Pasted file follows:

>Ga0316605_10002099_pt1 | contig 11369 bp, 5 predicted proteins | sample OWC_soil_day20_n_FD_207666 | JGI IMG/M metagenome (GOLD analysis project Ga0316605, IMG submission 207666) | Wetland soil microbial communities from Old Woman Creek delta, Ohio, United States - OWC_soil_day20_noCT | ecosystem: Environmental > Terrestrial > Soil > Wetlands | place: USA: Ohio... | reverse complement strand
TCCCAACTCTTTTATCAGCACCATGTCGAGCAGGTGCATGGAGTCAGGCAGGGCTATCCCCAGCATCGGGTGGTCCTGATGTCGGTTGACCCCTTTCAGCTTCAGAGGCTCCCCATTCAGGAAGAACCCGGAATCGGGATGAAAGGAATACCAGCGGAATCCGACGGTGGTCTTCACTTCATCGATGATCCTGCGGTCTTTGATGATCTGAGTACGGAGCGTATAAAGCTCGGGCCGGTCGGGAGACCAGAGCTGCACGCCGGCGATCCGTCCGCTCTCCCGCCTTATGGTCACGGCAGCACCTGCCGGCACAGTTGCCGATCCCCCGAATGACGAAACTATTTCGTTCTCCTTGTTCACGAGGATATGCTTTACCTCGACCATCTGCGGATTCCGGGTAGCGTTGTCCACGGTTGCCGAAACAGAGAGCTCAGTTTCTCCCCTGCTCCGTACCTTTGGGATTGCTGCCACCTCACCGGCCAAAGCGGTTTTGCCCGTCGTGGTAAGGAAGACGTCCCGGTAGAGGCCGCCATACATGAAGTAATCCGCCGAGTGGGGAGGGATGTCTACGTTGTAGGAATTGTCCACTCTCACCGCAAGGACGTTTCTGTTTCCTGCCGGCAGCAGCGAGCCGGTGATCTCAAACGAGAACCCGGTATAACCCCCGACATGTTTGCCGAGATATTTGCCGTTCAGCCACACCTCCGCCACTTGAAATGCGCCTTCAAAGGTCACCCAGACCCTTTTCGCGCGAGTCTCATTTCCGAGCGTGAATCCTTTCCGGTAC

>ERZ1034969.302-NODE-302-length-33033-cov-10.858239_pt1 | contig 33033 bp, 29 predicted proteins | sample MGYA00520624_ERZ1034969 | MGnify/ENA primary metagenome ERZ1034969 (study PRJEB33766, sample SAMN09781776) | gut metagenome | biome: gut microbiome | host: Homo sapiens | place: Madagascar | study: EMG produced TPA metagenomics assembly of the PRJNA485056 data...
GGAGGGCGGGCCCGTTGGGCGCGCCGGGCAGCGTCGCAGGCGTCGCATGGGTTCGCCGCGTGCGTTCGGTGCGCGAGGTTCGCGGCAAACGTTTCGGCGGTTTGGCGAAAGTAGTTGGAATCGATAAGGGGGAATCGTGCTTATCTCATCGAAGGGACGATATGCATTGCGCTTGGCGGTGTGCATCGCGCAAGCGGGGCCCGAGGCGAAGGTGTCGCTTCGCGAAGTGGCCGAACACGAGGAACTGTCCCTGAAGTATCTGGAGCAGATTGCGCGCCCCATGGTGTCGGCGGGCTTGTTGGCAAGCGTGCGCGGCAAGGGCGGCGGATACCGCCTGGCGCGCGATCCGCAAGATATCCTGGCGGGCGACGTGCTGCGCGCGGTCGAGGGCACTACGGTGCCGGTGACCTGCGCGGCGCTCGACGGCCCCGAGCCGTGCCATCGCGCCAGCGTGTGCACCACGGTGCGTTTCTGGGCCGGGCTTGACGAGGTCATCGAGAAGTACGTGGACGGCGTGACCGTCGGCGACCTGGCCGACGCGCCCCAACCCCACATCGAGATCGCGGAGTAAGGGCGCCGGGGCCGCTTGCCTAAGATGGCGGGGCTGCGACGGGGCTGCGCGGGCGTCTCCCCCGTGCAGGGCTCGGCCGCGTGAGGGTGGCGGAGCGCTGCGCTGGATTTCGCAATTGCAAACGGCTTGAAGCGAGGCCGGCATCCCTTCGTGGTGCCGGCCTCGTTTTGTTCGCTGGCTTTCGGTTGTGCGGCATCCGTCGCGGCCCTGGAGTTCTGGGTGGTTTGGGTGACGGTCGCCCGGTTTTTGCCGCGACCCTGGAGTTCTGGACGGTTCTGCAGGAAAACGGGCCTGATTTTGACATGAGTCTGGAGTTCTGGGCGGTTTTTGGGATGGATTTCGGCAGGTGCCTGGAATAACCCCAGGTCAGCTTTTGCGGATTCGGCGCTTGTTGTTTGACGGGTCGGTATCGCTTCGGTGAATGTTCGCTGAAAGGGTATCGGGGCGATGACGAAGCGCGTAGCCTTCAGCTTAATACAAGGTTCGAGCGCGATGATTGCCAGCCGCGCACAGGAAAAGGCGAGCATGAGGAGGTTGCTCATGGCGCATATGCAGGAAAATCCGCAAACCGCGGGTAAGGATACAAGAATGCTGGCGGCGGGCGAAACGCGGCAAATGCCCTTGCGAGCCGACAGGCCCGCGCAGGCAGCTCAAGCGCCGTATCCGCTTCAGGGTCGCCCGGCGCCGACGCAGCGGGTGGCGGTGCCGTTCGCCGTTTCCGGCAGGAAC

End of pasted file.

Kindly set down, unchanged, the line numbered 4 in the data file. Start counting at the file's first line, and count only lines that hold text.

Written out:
GGAGGGCGGGCCCGTTGGGCGCGCCGGGCAGCGTCGCAGGCGTCGCATGGGTTCGCCGCGTGCGTTCGGTGCGCGAGGTTCGCGGCAAACGTTTCGGCGGTTTGGCGAAAGTAGTTGGAATCGATAAGGGGGAATCGTGCTTATCTCATCGAAGGGACGATATGCATTGCGCTTGGCGGTGTGCATCGCGCAAGCGGGGCCCGAGGCGAAGGTGTCGCTTCGCGAAGTGGCCGAACACGAGGAACTGTCCCTGAAGTATCTGGAGCAGATTGCGCGCCCCATGGTGTCGGCGGGCTTGTTGGCAAGCGTGCGCGGCAAGGGCGGCGGATACCGCCTGGCGCGCGATCCGCAAGATATCCTGGCGGGCGACGTGCTGCGCGCGGTCGAGGGCACTACGGTGCCGGTGACCTGCGCGGCGCTCGACGGCCCCGAGCCGTGCCATCGCGCCAGCGTGTGCACCACGGTGCGTTTCTGGGCCGGGCTTGACGAGGTCATCGAGAAGTACGTGGACGGCGTGACCGTCGGCGACCTGGCCGACGCGCCCCAACCCCACATCGAGATCGCGGAGTAAGGGCGCCGGGGCCGCTTGCCTAAGATGGCGGGGCTGCGACGGGGCTGCGCGGGCGTCTCCCCCGTGCAGGGCTCGGCCGCGTGAGGGTGGCGGAGCGCTGCGCTGGATTTCGCAATTGCAAACGGCTTGAAGCGAGGCCGGCATCCCTTCGTGGTGCCGGCCTCGTTTTGTTCGCTGGCTTTCGGTTGTGCGGCATCCGTCGCGGCCCTGGAGTTCTGGGTGGTTTGGGTGACGGTCGCCCGGTTTTTGCCGCGACCCTGGAGTTCTGGACGGTTCTGCAGGAAAACGGGCCTGATTTTGACATGAGTCTGGAGTTCTGGGCGGTTTTTGGGATGGATTTCGGCAGGTGCCTGGAATAACCCCAGGTCAGCTTTTGCGGATTCGGCGCTTGTTGTTTGACGGGTCGGTATCGCTTCGGTGAATGTTCGCTGAAAGGGTATCGGGGCGATGACGAAGCGCGTAGCCTTCAGCTTAATACAAGGTTCGAGCGCGATGATTGCCAGCCGCGCACAGGAAAAGGCGAGCATGAGGAGGTTGCTCATGGCGCATATGCAGGAAAATCCGCAAACCGCGGGTAAGGATACAAGAATGCTGGCGGCGGGCGAAACGCGGCAAATGCCCTTGCGAGCCGACAGGCCCGCGCAGGCAGCTCAAGCGCCGTATCCGCTTCAGGGTCGCCCGGCGCCGACGCAGCGGGTGGCGGTGCCGTTCGCCGTTTCCGGCAGGAAC